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feeling a part of something, and therefore that helps you with motivation and inclusivity or diversity.
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It's amazing the world out there.
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And the university has the opportunity to engage much more with international students, which will then increase their diversity of ideas.
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And that in itself is is worthwhile because there's a lot happening out in the world.
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And it's just saying that there is a blinkered view or there has been because this is amazing research,
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some amazing ideas, but it's sad that it's it it it's inward looking.
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And I feel that that engagement,
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participation and idea of opening out and being much more inclusive would gather these ideas and increase participation by international students.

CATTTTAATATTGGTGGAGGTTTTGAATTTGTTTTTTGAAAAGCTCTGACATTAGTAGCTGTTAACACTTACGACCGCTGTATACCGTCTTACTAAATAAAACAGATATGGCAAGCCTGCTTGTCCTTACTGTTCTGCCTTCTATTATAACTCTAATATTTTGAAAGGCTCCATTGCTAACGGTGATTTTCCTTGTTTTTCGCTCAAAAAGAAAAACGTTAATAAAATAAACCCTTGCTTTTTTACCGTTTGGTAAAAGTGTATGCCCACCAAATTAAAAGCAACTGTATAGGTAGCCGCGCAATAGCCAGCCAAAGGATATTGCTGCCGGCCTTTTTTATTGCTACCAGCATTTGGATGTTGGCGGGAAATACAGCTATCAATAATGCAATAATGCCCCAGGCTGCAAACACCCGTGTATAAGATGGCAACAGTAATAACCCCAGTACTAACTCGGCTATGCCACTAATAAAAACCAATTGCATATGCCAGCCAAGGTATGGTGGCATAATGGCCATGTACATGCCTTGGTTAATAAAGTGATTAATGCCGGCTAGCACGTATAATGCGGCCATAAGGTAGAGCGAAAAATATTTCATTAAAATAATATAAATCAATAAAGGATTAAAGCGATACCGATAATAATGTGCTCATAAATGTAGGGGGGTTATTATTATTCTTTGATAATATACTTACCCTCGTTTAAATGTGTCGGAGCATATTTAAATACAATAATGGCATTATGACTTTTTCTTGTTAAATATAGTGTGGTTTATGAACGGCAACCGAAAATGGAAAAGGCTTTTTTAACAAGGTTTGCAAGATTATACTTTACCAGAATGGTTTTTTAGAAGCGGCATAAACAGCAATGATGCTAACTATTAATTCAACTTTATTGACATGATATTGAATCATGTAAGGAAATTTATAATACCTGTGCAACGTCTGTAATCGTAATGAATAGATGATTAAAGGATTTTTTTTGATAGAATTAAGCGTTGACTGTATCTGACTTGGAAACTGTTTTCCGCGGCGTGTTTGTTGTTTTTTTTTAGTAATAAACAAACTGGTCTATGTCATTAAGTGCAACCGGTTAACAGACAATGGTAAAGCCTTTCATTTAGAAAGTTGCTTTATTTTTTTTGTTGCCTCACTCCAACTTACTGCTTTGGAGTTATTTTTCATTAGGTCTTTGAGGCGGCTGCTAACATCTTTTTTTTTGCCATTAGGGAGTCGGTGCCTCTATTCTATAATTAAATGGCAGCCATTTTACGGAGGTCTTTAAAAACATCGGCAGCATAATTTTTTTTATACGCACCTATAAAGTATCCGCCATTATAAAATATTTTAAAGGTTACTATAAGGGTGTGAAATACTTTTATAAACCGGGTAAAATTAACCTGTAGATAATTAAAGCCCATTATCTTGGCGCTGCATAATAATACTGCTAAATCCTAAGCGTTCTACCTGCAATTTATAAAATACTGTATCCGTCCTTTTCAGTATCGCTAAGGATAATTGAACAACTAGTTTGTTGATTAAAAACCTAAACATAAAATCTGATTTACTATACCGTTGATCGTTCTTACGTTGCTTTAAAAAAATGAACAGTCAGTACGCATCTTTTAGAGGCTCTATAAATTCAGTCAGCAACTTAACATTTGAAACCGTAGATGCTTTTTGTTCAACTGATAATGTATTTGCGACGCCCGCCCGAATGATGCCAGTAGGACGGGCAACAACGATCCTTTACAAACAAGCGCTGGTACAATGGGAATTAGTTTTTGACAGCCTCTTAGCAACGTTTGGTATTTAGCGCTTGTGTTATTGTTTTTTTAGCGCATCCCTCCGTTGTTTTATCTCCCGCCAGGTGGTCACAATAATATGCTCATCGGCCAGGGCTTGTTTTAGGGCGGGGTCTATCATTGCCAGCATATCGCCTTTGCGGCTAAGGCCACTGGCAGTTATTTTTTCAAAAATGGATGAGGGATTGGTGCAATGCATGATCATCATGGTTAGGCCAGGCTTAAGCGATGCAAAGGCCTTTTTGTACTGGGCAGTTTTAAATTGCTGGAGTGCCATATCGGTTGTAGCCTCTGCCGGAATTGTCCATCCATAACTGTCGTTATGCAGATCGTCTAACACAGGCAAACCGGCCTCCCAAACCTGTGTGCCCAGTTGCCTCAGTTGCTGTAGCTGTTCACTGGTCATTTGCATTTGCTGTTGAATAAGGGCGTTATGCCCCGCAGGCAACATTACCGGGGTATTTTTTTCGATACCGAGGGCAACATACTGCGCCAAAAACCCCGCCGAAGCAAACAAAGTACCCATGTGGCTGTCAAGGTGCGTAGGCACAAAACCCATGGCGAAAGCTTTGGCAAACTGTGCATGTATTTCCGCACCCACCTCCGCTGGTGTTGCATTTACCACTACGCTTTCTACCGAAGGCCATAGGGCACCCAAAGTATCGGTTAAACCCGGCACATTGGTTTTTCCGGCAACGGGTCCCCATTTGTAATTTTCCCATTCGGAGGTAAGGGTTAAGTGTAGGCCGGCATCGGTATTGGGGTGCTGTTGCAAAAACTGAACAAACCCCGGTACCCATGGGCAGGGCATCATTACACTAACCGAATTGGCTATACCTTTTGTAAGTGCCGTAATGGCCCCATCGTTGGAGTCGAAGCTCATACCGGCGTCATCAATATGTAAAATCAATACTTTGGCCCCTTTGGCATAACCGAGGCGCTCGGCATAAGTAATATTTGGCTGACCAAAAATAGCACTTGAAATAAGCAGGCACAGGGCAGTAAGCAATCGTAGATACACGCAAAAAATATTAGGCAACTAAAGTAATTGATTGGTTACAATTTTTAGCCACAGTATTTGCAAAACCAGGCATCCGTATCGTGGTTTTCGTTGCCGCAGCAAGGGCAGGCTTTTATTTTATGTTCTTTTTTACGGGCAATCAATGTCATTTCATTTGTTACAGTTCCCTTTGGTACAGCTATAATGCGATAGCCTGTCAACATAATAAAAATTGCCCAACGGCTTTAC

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I think what we've seen with the Shut up and write sessions is actually it doesn't need to be anything particularly complicated.
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Oh, absolutely. I love watching and see where everybody is.
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I mean, I can see the same the same group, core group comes in and that's great because that's that's probably the stage you're at.
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I mean, certainly for me, it's very right. So between nine and 12, I'm going to do this.
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And that's great. It helps to organise your day if you're that type of person. And it helps you to focus.
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But not only that, it also helps you to feel part of a community. And that's why I talk about engagement and participation.
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You need to feel part of a community, the community of Exeter,
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and that that should be what the that the university should be about of making people feel.